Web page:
Desperate to give illegal alien students in-state college tuition, Sen. Todd Gardenhire’s bill SB2263, removes publicly subsidized reduced college tuition from the current state law definition of “state or local public benefit.”
SB2263 would amend Tennessee’s “Eligibility Verification for Entitlements Act” which defers to the federal law definition of a “state or local public benefit.” A 2017 opinion issued by Attorney General Herb Slatery notes that this federal law was “based on Congress’s asserted interest in ‘remov[ing] the incentive for illegal immigration provided by the availability of public benefits.'”
But the federal law does permit states to grant public benefits to illegal aliens through state legislation.
The AG’s opinion was in response to a 2017 bill sponsored by Gardenhire and Rep. Mark White who is also committed to securing in-state tuition for students unlawfully present in Tennessee. White has sponsored the House companion bills to Gardenhire’s Senate bills. Their 2017 bill would have allowed the governing boards of state colleges and universities to grant in-state tuition to illegal immigrant students. The bill passed the Senate Education Committee but failed in the House Committee in a 6 – 6 tie vote. White “preserved” the bill by rolling it to the 2018 session instead of seeking a vote to reconsider it last year.
Slatery’s opinion says that if state legislators want “unlawful aliens” to access a state benefit like in-state tuition, the legislature must “enact legislation expressly making unlawful aliens eligible for public benefits, including in-state tuition.”
The Gardenhire/White 2018 in-state tuition bill combines elements of their former bills. Each of Gardenhire’s bills have passed the Senate Education Committee by a majority vote. Due to the failure of White’s House companion bills only their 2015 bill made it to their respective chamber floors, passing the Senate in a 21 – 12 vote but failing on the House floor by a single vote.
Notably, Speaker Beth Harwell left the House floor during the 2015 bill vote but said later that had she remained in the House chamber, she would have voted against the bill.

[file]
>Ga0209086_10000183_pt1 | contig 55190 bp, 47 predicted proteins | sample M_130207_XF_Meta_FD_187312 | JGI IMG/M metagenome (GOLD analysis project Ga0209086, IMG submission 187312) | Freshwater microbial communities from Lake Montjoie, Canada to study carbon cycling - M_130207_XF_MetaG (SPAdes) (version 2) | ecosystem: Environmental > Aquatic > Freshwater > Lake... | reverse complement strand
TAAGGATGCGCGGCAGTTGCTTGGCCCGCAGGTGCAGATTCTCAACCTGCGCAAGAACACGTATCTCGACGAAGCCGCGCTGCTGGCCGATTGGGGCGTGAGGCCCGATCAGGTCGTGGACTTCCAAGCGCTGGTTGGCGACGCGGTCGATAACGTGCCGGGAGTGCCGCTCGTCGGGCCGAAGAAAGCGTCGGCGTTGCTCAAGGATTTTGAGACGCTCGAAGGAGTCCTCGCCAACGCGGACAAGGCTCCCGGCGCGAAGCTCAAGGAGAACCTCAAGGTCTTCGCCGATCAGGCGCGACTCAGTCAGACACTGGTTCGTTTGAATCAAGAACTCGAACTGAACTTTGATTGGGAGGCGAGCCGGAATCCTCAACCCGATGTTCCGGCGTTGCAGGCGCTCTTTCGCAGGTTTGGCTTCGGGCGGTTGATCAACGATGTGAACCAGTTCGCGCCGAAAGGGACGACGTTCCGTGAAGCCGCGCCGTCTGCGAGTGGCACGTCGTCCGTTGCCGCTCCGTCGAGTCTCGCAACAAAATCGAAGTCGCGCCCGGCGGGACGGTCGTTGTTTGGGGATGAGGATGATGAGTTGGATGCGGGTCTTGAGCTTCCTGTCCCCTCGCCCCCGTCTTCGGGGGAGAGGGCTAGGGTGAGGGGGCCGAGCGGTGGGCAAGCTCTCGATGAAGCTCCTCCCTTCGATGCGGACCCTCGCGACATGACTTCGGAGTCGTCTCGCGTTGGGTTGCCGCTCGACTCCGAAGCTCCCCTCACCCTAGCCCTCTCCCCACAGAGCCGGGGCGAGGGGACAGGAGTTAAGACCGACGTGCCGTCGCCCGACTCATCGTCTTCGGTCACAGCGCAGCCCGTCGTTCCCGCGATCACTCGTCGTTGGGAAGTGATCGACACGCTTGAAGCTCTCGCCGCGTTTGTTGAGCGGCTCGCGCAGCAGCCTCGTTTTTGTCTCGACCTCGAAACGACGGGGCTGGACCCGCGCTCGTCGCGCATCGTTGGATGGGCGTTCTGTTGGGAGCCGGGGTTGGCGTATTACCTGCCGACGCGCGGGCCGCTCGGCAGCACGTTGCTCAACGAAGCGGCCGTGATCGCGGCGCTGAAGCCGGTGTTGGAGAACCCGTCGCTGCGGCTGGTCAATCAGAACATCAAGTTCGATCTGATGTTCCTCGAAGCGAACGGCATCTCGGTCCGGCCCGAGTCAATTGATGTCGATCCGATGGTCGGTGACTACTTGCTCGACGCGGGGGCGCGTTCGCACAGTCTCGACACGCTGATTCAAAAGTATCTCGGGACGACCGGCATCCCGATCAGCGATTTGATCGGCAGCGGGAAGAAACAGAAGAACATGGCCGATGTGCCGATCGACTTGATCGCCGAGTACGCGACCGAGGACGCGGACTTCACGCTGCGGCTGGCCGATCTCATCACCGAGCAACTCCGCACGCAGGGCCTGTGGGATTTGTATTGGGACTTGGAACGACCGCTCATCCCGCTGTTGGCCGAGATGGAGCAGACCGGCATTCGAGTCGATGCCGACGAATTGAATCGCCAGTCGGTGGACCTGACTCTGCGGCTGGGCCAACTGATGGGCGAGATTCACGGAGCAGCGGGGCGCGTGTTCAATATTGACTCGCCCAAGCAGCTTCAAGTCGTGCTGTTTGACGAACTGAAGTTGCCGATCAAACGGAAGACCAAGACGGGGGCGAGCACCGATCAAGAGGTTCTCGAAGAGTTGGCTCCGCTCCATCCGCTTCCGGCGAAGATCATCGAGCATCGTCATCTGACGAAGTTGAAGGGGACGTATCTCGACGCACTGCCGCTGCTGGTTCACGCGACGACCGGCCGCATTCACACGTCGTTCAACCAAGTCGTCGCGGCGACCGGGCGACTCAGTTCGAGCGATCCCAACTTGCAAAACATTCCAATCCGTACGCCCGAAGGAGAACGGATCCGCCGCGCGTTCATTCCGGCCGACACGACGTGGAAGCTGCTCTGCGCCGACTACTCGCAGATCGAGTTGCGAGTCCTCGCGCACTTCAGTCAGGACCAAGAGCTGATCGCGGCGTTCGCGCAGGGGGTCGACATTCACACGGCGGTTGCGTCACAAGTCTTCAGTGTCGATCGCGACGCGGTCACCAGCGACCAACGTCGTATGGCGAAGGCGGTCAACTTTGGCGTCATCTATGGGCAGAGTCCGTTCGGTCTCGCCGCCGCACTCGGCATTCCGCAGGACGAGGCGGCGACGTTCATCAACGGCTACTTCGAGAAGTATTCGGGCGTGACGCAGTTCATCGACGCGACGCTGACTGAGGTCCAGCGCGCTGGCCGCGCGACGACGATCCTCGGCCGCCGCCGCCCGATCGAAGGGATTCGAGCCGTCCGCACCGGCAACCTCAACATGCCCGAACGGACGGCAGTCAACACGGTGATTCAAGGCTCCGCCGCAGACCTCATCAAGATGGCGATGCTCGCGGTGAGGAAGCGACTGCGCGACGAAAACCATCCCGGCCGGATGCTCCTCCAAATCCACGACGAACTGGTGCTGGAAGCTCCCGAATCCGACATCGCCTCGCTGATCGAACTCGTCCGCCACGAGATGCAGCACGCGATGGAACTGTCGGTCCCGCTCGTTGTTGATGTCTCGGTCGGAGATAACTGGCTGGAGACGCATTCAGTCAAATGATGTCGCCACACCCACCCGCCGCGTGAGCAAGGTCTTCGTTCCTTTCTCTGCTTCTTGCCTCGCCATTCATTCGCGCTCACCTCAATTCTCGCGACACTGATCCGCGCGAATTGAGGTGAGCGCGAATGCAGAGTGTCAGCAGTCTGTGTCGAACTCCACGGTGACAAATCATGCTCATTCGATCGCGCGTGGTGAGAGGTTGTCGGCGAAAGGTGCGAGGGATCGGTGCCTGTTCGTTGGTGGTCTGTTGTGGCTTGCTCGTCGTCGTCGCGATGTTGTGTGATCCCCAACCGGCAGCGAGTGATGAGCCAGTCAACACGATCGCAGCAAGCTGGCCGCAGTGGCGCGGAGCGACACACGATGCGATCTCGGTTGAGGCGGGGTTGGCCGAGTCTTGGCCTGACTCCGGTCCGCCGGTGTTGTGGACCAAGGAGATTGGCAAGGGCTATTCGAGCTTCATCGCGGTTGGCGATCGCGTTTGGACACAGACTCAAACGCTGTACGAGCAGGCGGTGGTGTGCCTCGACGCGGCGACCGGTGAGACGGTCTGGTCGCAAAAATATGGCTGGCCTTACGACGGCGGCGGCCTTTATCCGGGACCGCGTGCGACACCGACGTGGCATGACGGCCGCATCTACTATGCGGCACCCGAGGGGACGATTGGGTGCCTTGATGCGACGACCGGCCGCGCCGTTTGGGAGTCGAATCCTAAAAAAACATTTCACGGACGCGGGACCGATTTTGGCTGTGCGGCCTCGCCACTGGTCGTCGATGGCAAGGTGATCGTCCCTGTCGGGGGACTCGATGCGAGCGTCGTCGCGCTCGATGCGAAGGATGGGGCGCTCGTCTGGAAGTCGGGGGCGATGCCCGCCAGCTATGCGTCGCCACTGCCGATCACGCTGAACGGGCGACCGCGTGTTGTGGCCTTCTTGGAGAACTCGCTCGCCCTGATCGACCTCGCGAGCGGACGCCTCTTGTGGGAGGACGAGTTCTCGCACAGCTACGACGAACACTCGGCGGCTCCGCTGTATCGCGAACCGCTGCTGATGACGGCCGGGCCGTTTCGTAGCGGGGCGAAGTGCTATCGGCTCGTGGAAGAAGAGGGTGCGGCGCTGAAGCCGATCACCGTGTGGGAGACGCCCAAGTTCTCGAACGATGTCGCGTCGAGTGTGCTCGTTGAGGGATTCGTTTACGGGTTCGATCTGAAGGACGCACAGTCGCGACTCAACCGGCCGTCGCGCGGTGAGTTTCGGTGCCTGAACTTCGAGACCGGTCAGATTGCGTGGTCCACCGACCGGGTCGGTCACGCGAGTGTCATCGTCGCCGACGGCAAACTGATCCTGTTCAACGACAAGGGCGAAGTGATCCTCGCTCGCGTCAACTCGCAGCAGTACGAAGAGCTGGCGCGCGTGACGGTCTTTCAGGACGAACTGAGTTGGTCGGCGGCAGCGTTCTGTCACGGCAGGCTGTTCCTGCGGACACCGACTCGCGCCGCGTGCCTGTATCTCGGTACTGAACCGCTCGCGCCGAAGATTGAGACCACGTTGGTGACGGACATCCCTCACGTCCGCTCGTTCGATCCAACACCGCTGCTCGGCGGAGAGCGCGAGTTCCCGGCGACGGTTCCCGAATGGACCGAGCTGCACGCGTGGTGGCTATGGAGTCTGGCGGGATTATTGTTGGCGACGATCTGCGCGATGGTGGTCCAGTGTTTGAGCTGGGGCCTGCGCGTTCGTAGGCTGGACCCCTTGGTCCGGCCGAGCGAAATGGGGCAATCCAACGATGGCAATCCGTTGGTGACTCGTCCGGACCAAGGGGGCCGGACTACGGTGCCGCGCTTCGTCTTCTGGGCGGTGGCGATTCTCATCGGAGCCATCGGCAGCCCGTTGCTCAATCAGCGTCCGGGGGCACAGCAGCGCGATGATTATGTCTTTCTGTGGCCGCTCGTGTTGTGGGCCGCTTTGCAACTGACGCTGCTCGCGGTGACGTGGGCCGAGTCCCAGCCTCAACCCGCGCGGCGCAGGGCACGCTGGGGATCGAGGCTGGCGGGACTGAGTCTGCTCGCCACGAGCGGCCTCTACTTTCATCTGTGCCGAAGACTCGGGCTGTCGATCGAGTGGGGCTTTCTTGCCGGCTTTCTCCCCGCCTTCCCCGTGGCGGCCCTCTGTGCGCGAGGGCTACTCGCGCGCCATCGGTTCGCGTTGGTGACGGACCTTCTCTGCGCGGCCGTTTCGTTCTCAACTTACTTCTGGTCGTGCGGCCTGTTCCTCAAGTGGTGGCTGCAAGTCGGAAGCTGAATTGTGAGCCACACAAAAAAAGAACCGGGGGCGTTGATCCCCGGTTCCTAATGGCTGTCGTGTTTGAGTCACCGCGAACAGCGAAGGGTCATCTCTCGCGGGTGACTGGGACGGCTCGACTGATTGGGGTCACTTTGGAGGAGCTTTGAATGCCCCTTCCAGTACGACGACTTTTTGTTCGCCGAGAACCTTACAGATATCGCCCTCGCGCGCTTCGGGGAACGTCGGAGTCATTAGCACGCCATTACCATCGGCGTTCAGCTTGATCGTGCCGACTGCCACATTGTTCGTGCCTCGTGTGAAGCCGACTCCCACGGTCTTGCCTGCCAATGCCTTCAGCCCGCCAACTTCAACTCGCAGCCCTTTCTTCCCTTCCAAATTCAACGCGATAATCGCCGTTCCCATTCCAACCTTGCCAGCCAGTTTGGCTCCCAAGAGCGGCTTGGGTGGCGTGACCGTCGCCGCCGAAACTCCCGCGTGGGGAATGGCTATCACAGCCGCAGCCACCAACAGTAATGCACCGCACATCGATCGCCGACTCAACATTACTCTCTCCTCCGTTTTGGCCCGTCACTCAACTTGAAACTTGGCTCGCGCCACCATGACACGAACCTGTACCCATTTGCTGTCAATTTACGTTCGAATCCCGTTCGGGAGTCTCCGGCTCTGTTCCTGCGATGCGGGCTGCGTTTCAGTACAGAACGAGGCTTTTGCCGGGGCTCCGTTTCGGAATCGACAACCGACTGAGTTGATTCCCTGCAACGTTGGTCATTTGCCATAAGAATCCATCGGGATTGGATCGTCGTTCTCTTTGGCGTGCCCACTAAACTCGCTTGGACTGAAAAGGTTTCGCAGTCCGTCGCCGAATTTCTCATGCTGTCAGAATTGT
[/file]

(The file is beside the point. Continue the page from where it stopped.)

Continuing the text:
White and Gardenhire have deliberately avoided using language that would identify the beneficiaries of their bills as “illegal or unlawful aliens.” Gardenhire prefers to use the politically deceptive terms used by open-border activists of “undocumented” or “children of undocumented immigrants who are brought to this country when they are very young.” White uses terms like “children in a special situation” acknowledging that using accurate statutory terms like “illegal alien,” makes it harder to get support for his bills.
“Illegal alien” is the term used in federal immigration statutes and is the term sanctioned by the U.S. Supreme Court to refer to individuals who have entered or been brought into the country in violation of immigration laws.
In 2016, White stated that he did not bring an in-state tuition bill that year “out of respect” for his colleagues because it was an election year.
Not so this year, however and should the Gardenhire/White bill succeed this year, it would possibly set a precedent for the next General Assembly to legislate access for illegal aliens to other public benefits.
Tennessee Star / Triton polling consistently shows that Tennessee Republican primary voters are solidly opposed to extending the in-state tuition benefit to illegal aliens. As The Star previously reported:
In the six months between the June 2017 Tennessee Star Poll and the December 2017 Tennessee Star Poll, opposition to in-state tuition for illegal immigrant students among likely Tennessee Republican primary voters has actually increased–from 84 percent to 88 percent–while support has decreased–from 11 percent to 6 percent.
Gardenhire’s bill is scheduled to be heard by the Senate Education Committee on Wednesday, March 7th; White’s bill has not been put on notice in committee yet; their 2017 bills remain viable.